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NPD: Industry must appeal to teens’ more sophisticated tastes

NPD: Industry must appeal to teens’ more sophisticated tastes

To appeal to the sophisticated teens about to flood college campuses nationwide, dining directors need to take the mystery out of mystery meat, put the customer back in customer service and offer students a total dining experience, say officials at The NPD Group.

The crop of incoming students—part of the Millennial Generation—are more restaurant-savvy, have higher expectations and are less satisfied with their overall dining experiences than teens the same age just five years ago, according to new data from the Port Washington, N.Y.-based global market research firm.

“Restaurants are really shaping teens’ expectations on what should be available to them when they are at school,” said NPD product manager Kyle Olund. “[Campus foodservice providers] have to cater to their expectations.”

Teens have become so savvy about dining out because they are doing it more often than ever before. According to the data, use of quick-service restaurants among teens aged 13 to 17 has increased significantly in the past five years. In the year ended December 2006, on any given day 42 percent of teens aged 13 to 17 visited a quick-service restaurant, an increase of 6 percent from 2001. In comparison, use by young people aged 18 to 22 has held steady, increasing just 2 percent from 2001 to 2006.

While teens are using restaurants more and more, their overall satisfaction isn’t increasing at the same pace as that of people who are slightly older. According to the data, in the year ended December 2006, about 40 percent of teens aged 13 to 17 rated their overall satisfaction at QSRs as excellent, an increase of just 1.2 percent from 2002. In comparison, approximately 36 percent of young adults aged 18 to 22 rated their overall satisfaction at QSRs as excellent, an increase of almost 4 percent from 2002.

When it comes to feeling like they are getting the most for their money, most teens aren’t happy with quick-service restaurants. In the year ended December 2006, only 38 percent of teens rated QSRs’ value for the money as excellent, a 2-percent decline from 2002. By comparison, 34 percent of those aged 18 to 22 rated QSRs’ value for the money as excellent, up less than 1 percent from 2002.

Despite their increasing patronage of fast feeders, teens said they also are less satisfied with the taste and flavor of the foods they eat at QSRs. In the year ended December 2006, about 49 percent of teens rated the taste and flavor of QSR food as excellent, a decline of nearly 3 percent from 2002. About 42 percent of those aged 18 to 22 rated taste and flavor of QSR food as excellent, an increase of just one-tenth of a percent from 2002.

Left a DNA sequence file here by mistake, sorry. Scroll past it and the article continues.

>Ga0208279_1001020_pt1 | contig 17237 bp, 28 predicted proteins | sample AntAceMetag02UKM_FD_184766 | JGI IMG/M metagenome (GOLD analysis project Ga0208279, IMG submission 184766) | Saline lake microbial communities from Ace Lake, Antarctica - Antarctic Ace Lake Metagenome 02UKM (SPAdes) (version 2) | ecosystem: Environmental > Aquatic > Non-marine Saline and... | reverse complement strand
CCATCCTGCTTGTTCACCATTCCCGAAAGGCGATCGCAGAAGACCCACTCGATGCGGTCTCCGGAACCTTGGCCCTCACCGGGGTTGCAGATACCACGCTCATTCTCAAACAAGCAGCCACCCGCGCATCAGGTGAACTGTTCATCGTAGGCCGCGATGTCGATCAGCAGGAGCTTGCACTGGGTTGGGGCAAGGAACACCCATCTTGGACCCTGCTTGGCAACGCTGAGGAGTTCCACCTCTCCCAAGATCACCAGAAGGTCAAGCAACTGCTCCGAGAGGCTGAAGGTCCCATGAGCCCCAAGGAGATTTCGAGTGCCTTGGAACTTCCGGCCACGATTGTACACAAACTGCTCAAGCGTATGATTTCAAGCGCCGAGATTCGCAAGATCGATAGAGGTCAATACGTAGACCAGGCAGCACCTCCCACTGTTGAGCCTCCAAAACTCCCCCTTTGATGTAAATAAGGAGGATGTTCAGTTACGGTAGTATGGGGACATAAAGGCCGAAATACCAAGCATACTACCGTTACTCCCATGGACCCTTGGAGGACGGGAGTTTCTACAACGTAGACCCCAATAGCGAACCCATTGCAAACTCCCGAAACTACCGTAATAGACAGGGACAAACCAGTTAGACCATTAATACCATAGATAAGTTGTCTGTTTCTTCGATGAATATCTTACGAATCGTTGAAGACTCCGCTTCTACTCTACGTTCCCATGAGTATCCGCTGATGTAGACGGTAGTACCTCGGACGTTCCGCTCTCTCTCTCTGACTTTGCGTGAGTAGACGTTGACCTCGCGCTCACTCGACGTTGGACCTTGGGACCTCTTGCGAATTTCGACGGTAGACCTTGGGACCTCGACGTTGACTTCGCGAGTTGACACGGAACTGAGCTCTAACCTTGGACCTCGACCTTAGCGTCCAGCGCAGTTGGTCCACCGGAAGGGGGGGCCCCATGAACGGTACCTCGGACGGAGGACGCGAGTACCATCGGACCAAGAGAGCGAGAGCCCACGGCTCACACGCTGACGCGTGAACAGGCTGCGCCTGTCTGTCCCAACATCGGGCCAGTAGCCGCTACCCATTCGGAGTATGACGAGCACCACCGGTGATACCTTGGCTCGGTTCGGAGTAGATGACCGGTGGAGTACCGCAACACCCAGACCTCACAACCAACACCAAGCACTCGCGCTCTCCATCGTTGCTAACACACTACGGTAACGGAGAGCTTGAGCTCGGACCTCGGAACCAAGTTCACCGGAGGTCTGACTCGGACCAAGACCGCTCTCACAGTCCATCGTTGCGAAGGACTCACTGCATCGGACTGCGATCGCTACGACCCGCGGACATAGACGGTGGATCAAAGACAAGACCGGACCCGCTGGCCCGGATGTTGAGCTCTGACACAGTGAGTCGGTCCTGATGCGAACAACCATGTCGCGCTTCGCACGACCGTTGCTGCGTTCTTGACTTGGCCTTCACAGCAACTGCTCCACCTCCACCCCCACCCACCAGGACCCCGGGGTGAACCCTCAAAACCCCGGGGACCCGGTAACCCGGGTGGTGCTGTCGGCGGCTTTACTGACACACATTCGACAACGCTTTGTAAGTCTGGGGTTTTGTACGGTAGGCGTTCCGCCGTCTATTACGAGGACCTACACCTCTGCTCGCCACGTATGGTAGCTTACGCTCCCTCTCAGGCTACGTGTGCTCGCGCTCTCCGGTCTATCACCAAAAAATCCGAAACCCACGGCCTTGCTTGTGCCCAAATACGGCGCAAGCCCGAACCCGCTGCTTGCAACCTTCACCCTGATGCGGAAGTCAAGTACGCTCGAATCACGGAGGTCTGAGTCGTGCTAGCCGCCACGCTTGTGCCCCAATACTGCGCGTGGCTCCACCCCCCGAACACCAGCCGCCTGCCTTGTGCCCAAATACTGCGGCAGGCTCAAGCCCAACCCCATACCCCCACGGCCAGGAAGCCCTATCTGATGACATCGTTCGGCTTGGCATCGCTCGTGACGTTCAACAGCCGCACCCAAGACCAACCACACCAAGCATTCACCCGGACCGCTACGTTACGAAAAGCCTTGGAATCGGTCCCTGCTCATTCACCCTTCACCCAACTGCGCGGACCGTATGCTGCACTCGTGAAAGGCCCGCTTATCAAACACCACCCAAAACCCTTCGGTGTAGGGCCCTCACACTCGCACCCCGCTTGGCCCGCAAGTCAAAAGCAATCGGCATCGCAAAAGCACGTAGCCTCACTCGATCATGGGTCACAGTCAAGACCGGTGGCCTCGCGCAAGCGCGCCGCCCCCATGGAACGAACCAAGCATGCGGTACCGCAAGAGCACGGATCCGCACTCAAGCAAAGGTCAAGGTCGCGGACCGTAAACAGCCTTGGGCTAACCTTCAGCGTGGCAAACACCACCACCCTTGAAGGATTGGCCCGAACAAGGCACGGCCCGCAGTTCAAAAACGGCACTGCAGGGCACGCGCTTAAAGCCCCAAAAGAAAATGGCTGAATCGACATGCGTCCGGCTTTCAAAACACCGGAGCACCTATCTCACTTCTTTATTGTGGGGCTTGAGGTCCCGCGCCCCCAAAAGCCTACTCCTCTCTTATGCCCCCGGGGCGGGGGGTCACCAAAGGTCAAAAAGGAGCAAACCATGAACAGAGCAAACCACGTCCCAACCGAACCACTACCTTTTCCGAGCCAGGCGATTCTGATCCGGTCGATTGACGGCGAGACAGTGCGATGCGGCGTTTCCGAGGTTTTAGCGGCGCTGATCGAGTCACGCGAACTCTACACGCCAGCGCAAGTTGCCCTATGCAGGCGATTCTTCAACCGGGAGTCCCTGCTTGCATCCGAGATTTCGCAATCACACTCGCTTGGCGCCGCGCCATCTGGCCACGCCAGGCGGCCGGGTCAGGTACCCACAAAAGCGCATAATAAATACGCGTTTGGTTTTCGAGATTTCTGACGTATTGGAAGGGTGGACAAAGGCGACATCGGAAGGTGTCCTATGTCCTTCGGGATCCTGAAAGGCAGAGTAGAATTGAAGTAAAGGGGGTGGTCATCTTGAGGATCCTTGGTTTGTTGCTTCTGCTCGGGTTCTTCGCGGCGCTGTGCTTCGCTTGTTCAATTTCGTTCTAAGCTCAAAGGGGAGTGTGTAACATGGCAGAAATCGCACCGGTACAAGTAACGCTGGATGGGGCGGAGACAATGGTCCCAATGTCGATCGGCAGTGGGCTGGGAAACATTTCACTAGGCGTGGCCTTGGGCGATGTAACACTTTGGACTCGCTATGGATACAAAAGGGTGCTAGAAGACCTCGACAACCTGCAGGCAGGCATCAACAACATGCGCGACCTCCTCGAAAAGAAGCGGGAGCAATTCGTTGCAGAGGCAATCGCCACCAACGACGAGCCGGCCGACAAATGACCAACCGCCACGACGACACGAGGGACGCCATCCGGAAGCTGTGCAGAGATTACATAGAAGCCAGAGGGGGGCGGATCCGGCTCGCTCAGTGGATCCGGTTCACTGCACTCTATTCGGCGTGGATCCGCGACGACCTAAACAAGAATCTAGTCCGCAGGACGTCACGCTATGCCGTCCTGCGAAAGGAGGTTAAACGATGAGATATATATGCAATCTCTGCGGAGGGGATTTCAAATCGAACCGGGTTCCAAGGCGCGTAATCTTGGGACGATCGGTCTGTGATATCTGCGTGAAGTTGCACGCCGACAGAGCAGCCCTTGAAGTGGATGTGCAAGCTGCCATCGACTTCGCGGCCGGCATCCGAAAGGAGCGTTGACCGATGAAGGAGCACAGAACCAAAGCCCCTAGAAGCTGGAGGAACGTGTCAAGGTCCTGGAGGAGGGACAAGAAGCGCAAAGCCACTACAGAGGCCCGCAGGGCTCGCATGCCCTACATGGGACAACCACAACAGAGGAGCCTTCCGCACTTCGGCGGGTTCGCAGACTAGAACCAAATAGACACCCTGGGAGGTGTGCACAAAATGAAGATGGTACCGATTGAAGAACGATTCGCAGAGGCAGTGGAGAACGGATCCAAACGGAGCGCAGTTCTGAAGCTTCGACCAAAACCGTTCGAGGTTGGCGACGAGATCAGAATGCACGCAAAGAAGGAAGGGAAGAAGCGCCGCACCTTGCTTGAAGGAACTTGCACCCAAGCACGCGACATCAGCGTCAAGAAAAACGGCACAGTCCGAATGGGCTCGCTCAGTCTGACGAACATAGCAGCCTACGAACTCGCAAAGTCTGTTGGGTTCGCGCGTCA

Though they aren’t completely satisfied with restaurants, teens and young people are even less satisfied with school and college cafeterias. According to the data, on-campus eateries far underperform commercial restaurants in overall satisfaction. In the two-year period ended December 2006, only 17 percent of teens rated their overall experience at secondary school cafeterias as excellent, and only 17 percent of young people rated their overall experience at college/university cafeterias as excellent. Full-service restaurants performed the best, according to the data. Forty-seven percent of teens rated their experience at full-service restaurants as excellent, as did 44 percent of young people. QSRs came in second, garnering a rating of excellent from 40 percent of teens and 36 percent of young people. Restaurants at schools or universities, including branded concepts, also performed well, with 40 percent of teens and 29 percent of young people rating their experiences as excellent.

“Those aren’t numbers to ignore—those declines,” Olund said. “It’s going to be even more challenging for campus dining services to obtain levels of satisfaction with their consumer base.”

In the past few years, however, some colleges and commercial foodservice providers have overhauled their operations to better please their increasingly picky patrons.